Factors associated with genitourinary medicine clinic attendance and sexually transmitted infection diagnosis among central and east European migrants in London
Objectives There has been a large influx of central and east European (CEE) migrants to the UK following the expansion of the European Union. This paper examines factors associated with genitourinary medicine (GUM) clinic attendance and sexually transmitted infection (STI) diagnosis among CEE migrants in London.
Methods A survey of sexual behaviour was conducted among CEE migrants attending two central London GUM clinics (n=299) and community venues in London (n=2276). Routinely collected clinic data were also analysed.
Results CEE migrants made up 2.9% of male and 7.0% of female attendees at the clinics. Half the women attending sessions for female sex workers were from CEE countries, and paying for sex was widely reported by men. Women were more likely than men to have attended a GUM clinic in the UK (7.6% vs 4.5%, p=0.002). GUM survey respondents were more likely than community survey respondents to report one or more new sexual partners in the past year (women 67.9% vs 28.3%, p<0.001; men 75.6% vs 45.1%, p<0.001) and homosexual partnership(s) in the past 5 years (men 54.3% vs 1.8%, p<0.001), but were less likely to report assortative heterosexual mixing (women 25.9% vs 74.2%, p<0.001; men 56.5% vs 76.3%, p<0.001).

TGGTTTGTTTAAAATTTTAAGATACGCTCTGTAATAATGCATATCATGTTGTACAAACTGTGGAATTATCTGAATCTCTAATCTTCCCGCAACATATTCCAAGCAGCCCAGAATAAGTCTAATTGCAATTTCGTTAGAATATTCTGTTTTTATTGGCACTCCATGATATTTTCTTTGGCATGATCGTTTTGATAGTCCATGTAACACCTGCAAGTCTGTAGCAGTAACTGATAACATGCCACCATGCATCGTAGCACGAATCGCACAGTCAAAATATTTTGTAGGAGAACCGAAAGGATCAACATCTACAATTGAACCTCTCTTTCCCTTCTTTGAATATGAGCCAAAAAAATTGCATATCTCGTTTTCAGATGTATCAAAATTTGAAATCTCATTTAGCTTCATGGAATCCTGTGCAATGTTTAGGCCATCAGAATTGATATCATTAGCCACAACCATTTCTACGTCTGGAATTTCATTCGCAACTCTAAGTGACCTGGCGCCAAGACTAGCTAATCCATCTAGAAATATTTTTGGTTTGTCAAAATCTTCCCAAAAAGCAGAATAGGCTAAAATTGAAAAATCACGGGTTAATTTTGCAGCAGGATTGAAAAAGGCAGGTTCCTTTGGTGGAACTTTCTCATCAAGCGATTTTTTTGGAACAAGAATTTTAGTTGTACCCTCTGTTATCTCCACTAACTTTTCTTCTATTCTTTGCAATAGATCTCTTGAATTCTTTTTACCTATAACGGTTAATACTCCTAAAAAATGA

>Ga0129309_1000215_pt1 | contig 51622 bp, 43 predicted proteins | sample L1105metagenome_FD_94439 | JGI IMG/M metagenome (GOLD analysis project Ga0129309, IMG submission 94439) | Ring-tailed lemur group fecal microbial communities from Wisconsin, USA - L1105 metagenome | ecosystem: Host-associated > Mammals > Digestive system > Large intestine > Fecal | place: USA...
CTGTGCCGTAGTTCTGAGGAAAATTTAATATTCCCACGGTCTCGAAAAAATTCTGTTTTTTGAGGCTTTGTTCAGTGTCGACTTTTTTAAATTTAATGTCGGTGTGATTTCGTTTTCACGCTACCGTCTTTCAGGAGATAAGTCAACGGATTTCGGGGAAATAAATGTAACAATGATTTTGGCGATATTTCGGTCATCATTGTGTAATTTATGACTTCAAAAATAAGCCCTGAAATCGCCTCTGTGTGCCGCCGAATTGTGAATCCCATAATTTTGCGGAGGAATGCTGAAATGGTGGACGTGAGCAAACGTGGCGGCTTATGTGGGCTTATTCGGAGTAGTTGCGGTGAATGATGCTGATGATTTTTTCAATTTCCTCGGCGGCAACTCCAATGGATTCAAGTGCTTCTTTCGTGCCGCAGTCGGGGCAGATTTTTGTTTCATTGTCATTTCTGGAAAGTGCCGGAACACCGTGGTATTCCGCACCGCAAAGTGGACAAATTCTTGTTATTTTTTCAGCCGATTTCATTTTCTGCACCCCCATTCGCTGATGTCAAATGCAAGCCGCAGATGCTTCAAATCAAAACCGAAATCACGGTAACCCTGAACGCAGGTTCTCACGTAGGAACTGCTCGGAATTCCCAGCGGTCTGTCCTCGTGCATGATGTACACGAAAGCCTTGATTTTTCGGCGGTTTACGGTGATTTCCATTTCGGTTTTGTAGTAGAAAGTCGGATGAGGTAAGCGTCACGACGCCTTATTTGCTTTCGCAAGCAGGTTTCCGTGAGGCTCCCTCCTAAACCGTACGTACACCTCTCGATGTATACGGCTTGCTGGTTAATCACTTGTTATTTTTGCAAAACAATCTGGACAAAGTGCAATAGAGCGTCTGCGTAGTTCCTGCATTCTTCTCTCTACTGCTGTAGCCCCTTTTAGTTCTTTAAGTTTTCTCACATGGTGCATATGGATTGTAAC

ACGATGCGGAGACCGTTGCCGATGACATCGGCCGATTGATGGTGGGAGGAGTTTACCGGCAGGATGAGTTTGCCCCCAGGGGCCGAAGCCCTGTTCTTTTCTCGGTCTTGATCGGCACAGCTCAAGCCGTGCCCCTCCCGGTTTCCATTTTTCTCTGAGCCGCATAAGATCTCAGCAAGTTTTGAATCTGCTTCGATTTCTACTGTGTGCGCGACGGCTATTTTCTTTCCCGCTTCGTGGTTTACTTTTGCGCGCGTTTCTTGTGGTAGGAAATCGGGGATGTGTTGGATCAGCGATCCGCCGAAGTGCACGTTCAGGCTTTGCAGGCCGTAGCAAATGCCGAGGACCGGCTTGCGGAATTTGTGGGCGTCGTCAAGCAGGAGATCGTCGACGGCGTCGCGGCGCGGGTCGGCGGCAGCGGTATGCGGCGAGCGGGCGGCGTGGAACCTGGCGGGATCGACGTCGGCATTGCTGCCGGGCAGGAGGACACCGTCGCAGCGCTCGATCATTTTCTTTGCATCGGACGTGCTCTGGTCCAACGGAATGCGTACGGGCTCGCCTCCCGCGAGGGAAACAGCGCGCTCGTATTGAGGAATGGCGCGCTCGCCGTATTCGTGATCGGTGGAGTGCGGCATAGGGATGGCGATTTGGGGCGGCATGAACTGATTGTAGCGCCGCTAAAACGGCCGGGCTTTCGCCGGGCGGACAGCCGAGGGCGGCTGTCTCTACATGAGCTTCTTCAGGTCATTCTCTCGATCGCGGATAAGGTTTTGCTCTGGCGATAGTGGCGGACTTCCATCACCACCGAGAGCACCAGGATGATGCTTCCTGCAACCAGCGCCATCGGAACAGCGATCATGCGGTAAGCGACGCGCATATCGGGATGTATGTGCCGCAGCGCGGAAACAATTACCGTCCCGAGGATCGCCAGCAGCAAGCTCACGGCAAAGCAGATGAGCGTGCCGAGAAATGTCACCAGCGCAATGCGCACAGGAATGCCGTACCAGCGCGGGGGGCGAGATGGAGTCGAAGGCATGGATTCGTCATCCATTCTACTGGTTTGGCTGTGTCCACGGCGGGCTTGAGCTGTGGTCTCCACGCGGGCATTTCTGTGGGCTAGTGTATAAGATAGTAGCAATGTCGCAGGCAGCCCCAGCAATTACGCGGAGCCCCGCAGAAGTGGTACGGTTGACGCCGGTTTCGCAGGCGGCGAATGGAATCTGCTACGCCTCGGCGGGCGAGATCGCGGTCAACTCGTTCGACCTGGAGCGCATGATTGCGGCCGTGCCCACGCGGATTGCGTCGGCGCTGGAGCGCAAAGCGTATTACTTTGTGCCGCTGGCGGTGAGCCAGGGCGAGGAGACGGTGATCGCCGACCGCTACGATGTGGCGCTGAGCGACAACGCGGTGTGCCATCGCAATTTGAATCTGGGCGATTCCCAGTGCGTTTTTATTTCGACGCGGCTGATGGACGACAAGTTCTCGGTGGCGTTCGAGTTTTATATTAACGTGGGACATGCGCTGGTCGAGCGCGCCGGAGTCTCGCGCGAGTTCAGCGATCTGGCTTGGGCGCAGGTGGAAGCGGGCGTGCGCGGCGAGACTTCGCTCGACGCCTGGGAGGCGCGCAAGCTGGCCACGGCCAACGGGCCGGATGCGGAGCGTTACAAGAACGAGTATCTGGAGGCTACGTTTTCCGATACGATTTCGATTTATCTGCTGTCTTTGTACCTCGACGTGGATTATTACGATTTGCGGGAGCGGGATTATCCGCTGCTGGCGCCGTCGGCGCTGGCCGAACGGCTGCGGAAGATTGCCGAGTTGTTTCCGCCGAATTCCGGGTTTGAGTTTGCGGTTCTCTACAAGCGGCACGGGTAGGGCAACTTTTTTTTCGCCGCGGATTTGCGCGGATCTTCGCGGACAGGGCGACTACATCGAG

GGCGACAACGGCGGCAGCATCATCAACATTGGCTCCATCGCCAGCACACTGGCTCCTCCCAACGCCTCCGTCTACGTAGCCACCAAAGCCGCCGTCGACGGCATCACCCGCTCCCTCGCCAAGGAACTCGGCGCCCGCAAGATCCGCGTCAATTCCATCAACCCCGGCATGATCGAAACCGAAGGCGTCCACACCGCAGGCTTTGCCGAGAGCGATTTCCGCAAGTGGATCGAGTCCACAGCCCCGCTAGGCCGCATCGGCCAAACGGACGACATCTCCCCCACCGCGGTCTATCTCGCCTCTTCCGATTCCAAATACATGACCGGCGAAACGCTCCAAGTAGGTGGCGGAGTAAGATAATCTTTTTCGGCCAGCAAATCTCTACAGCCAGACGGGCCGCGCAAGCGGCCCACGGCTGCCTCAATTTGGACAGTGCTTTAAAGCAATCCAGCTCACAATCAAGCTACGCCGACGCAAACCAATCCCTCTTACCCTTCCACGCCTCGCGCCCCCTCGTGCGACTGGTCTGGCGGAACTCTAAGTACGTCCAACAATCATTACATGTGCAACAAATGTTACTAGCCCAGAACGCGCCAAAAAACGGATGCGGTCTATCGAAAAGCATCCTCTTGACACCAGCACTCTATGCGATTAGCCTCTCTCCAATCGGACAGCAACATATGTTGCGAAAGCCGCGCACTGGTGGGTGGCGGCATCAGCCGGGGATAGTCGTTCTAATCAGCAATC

Conclusions CEE patients make up a notable minority of patients attending two central London GUM clinics. Higher numbers of sexual partners, homosexual partnerships and sexual mixing with people from outside the country of origin are associated with GUM clinic attendance. Heterosexual CEE men report behaviours associated with HIV/STI acquisition but appear to be underutilising GUM services.